The Water Energy Nexus: The Connection Between Water Use and Energy

By Marla Esser, USGBC-Missouri
Gateway Chapter Education Committee

I am sure every parent has said it more than they can possibly remember… “Don’t waste the water!” It is an important habit to instill in children. But not wasting water has other implications that even we adults need to be more aware of. Water has a lot more connection to our lives- and our energy bills- than most of us realize.

In the U.S., the average family of 4 will use over 400 gallons of water each day. 70% of that water is used indoors mainly for drinking, cooking, cleaning and hygiene. Leaks are a big part too and account for more than 13% of the water used indoors, according to the EPA’s WaterSense program. And while you probably know that turning off the faucet while you brush your teeth or limiting shower time saves water, what you might not know is those actions also conserve energy.

Connecting Water and Energy –
Save water by saving energy. Save energy by saving water. The interdependency between energy and water is an often unknown fact. It makes sense when you think about it –electricity or other fuels are used to clean, move, and heat water from its source to our sinks. And water is used to cool and clean – key activities in making electricity and making most of the “stuff” we use. For example, a 60-watt incandescent light bulb uses between 3,000 gallons and 6,000 gallons of water to power up 12 hours a day over the course of a year, according to a study by researchers at Virginia Polytechnic Institute and State University.

Pretty much everything we use in our daily lives has an energy and water “cost.” We just don’t think about it since things aren’t labeled with how much energy and water are used in their creation. They should be!
Water and energy are intertwined throughout the five stages in the water cycle, as shared on the EPA web site.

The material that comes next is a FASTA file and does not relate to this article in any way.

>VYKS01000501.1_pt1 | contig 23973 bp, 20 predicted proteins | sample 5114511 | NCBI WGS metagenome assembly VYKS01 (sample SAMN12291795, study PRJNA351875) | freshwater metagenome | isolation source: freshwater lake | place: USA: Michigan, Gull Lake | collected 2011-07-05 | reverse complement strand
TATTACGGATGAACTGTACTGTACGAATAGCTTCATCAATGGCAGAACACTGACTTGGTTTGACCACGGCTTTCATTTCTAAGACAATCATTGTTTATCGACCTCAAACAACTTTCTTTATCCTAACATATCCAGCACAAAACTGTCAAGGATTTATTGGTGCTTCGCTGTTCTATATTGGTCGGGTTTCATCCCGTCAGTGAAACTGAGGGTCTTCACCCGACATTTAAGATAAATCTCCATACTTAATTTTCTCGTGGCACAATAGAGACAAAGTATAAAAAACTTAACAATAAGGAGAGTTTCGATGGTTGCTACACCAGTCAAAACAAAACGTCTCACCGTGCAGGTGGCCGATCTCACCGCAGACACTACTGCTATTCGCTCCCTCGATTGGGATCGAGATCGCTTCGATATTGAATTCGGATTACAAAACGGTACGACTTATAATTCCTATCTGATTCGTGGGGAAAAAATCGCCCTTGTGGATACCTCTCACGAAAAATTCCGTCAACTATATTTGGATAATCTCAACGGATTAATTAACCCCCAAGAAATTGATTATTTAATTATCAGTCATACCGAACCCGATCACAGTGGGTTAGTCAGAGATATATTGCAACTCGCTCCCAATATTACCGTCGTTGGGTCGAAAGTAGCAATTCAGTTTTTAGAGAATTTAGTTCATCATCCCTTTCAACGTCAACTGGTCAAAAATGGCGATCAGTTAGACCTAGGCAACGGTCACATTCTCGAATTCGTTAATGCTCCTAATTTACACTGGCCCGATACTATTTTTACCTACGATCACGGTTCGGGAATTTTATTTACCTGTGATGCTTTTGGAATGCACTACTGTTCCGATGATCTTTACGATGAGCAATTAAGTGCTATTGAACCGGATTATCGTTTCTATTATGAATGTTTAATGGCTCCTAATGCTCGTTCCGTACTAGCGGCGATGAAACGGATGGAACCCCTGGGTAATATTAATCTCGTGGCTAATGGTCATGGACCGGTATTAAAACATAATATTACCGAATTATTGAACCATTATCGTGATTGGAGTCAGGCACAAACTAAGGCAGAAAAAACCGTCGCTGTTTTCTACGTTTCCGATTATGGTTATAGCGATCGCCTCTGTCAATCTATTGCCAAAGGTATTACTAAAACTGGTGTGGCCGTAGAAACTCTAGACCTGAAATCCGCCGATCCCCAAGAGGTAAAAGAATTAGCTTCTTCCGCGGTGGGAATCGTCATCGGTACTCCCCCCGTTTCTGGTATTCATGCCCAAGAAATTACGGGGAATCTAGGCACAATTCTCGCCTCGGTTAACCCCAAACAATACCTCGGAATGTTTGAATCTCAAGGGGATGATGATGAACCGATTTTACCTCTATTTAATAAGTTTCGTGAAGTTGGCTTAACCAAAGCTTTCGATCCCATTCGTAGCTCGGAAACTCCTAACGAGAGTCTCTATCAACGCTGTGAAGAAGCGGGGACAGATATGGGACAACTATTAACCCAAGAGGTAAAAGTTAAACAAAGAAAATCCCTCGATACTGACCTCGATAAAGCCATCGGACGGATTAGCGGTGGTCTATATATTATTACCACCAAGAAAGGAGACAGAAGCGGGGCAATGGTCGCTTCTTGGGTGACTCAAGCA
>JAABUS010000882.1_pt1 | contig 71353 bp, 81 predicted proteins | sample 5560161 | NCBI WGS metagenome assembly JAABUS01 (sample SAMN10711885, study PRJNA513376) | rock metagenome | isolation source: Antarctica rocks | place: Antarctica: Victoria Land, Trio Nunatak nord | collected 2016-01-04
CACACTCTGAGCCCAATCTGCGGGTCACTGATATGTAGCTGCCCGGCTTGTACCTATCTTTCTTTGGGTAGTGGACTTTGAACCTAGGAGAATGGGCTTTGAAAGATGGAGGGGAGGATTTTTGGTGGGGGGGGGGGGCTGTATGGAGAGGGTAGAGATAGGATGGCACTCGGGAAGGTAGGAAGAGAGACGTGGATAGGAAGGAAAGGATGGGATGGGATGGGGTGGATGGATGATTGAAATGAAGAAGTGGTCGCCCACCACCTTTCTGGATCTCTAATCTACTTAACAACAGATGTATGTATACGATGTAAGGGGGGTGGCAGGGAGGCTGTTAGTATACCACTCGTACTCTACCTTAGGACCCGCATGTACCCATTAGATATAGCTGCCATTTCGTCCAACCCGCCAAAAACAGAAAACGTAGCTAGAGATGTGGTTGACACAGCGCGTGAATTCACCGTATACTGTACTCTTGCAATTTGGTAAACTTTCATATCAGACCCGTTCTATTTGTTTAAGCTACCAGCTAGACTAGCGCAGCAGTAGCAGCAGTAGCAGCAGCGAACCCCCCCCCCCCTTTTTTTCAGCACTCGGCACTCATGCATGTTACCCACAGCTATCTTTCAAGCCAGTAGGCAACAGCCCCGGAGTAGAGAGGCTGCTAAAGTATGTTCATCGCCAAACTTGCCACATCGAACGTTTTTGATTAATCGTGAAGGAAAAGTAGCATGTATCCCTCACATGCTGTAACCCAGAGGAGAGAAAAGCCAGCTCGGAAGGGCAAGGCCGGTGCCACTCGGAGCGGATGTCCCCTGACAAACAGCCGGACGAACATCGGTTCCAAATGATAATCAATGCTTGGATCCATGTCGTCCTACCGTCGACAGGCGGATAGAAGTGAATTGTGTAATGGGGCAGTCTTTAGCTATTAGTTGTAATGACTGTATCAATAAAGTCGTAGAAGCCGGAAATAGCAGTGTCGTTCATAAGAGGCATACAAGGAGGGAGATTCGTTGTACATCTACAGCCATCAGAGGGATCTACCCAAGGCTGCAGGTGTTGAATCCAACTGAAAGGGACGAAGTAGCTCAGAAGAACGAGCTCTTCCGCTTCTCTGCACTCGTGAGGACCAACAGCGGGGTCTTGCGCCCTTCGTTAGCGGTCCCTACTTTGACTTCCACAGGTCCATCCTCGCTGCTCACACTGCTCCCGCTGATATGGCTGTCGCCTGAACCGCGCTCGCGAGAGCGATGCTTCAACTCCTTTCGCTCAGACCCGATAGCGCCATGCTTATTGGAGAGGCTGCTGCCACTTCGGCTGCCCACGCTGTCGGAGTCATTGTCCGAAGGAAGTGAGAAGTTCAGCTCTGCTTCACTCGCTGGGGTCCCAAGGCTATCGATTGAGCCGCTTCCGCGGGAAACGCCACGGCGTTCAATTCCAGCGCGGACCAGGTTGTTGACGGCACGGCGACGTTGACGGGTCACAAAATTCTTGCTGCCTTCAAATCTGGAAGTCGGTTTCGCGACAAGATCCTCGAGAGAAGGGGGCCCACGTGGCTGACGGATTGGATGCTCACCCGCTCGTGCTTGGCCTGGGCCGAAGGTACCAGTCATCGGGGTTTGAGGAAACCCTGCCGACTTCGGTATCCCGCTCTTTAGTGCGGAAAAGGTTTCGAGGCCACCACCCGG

Extracting and conveying water: Extracting water from rivers and streams or pumping it from aquifers, and then conveying it over hills and into storage facilities is a highly energy intensive process.

Treating water: Water treatment facilities use energy to pump and process water.

Distributing water: Energy is needed to transport water.

Using water: End users consume energy to treat water with softeners or filters, to circulate and pressurize water with circulation pumps and irrigation systems, and to heat and cool water.

Collecting and treating wastewater: Energy is used to pump wastewater to the treatment plant, and to aerate and filter it at the plant.

The US alone uses 520 billion kilowatt hours (kWh) of electricity to move, treat, and heat its water. This equates to 13% of the entire electricity use in the US, according to The Guardian.

To learn more, join us at The Water Energy Nexus, as we examine the interrationship between water and energy usage by following a drop of water from water provider through end user into waste treatment facility and discussing all the energy that is consumed along the way.

This USGBC Missouri Gateway program will be held on Tuesday October 13, 2015 at 5:30pm at Alberici, 8800 Page Ave. St. Louis, MO 63114. Visit www.usgbc-mogateway.org/calendar to learn more and register.